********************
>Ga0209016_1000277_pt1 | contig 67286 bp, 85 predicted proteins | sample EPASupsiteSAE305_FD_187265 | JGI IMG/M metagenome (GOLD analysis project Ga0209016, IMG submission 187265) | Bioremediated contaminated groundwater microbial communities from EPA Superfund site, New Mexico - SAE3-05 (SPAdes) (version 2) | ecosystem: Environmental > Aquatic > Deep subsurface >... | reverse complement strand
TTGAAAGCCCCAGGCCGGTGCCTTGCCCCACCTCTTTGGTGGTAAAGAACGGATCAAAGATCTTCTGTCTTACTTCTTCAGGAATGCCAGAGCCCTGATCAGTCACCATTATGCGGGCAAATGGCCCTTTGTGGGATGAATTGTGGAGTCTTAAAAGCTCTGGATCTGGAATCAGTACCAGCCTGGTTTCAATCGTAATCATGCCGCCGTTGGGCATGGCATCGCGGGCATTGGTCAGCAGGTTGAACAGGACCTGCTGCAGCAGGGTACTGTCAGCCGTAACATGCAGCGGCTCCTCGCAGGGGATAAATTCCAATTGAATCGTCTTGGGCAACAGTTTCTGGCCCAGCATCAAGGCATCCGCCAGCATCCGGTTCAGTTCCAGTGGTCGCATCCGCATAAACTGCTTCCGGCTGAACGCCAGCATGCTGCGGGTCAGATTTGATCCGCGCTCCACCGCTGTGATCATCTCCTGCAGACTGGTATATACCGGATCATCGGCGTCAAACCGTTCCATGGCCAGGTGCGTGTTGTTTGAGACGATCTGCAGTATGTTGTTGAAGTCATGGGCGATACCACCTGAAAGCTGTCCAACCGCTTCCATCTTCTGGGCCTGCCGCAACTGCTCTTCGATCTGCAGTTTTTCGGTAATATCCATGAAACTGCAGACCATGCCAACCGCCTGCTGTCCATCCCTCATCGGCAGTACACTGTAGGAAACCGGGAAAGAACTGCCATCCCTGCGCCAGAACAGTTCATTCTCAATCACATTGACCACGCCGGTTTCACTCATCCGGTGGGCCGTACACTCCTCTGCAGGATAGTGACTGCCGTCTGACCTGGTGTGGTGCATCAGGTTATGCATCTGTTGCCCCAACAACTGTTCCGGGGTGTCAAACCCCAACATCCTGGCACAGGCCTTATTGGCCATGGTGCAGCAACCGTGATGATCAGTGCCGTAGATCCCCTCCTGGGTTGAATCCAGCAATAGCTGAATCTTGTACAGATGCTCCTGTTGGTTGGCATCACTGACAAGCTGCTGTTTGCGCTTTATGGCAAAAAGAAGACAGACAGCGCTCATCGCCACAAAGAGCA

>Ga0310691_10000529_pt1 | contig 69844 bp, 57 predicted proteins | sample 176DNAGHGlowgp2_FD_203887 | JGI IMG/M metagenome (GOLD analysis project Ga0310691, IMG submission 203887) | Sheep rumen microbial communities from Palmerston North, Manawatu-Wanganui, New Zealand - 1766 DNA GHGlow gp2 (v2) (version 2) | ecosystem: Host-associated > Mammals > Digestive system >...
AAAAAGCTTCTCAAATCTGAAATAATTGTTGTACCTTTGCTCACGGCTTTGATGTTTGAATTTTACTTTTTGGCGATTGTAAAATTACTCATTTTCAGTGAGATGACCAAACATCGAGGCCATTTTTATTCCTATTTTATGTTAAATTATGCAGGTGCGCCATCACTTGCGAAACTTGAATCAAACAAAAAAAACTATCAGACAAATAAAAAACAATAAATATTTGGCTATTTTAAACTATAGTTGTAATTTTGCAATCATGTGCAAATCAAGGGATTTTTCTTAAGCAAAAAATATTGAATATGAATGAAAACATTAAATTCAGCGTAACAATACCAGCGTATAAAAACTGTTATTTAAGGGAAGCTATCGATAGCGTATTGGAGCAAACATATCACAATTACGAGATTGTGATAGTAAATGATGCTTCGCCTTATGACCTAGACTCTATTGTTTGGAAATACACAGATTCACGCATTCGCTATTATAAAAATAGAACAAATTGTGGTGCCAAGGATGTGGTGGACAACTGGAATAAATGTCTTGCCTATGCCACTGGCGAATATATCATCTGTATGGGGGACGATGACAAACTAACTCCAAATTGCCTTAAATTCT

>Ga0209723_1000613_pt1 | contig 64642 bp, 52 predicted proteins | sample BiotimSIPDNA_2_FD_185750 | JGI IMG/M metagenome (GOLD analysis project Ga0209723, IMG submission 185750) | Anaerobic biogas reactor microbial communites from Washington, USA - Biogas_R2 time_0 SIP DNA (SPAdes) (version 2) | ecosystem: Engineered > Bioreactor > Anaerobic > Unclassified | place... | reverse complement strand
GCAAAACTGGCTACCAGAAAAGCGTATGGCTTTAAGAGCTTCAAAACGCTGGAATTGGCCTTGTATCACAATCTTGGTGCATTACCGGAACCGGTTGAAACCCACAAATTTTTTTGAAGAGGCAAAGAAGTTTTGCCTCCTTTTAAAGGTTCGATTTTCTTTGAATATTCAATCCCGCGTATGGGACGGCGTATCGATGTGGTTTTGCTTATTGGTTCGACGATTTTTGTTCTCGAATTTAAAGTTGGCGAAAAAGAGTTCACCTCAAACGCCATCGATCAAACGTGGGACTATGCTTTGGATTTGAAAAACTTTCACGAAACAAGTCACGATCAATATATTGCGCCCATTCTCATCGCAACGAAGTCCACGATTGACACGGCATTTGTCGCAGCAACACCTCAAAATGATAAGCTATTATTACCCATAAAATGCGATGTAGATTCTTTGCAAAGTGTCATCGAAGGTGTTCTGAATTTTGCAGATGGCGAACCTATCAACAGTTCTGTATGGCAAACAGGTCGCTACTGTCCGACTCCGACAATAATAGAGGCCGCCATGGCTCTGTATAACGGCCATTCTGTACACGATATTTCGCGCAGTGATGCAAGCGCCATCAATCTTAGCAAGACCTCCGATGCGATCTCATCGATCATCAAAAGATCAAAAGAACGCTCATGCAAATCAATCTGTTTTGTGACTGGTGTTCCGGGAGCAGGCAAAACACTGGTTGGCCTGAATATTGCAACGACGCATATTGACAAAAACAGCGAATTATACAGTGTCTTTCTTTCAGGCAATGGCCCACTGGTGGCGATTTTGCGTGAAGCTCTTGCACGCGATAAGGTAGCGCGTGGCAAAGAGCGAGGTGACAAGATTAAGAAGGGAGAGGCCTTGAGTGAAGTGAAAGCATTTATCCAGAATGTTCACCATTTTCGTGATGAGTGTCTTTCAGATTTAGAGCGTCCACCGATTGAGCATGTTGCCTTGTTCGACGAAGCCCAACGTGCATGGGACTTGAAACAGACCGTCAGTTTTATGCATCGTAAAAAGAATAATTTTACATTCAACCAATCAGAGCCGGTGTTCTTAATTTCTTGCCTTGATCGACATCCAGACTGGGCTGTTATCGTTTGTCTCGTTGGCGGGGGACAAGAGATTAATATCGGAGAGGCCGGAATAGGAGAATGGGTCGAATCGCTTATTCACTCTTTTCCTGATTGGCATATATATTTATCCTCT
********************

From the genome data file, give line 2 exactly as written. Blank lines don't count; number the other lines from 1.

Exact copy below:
TTGAAAGCCCCAGGCCGGTGCCTTGCCCCACCTCTTTGGTGGTAAAGAACGGATCAAAGATCTTCTGTCTTACTTCTTCAGGAATGCCAGAGCCCTGATCAGTCACCATTATGCGGGCAAATGGCCCTTTGTGGGATGAATTGTGGAGTCTTAAAAGCTCTGGATCTGGAATCAGTACCAGCCTGGTTTCAATCGTAATCATGCCGCCGTTGGGCATGGCATCGCGGGCATTGGTCAGCAGGTTGAACAGGACCTGCTGCAGCAGGGTACTGTCAGCCGTAACATGCAGCGGCTCCTCGCAGGGGATAAATTCCAATTGAATCGTCTTGGGCAACAGTTTCTGGCCCAGCATCAAGGCATCCGCCAGCATCCGGTTCAGTTCCAGTGGTCGCATCCGCATAAACTGCTTCCGGCTGAACGCCAGCATGCTGCGGGTCAGATTTGATCCGCGCTCCACCGCTGTGATCATCTCCTGCAGACTGGTATATACCGGATCATCGGCGTCAAACCGTTCCATGGCCAGGTGCGTGTTGTTTGAGACGATCTGCAGTATGTTGTTGAAGTCATGGGCGATACCACCTGAAAGCTGTCCAACCGCTTCCATCTTCTGGGCCTGCCGCAACTGCTCTTCGATCTGCAGTTTTTCGGTAATATCCATGAAACTGCAGACCATGCCAACCGCCTGCTGTCCATCCCTCATCGGCAGTACACTGTAGGAAACCGGGAAAGAACTGCCATCCCTGCGCCAGAACAGTTCATTCTCAATCACATTGACCACGCCGGTTTCACTCATCCGGTGGGCCGTACACTCCTCTGCAGGATAGTGACTGCCGTCTGACCTGGTGTGGTGCATCAGGTTATGCATCTGTTGCCCCAACAACTGTTCCGGGGTGTCAAACCCCAACATCCTGGCACAGGCCTTATTGGCCATGGTGCAGCAACCGTGATGATCAGTGCCGTAGATCCCCTCCTGGGTTGAATCCAGCAATAGCTGAATCTTGTACAGATGCTCCTGTTGGTTGGCATCACTGACAAGCTGCTGTTTGCGCTTTATGGCAAAAAGAAGACAGACAGCGCTCATCGCCACAAAGAGCA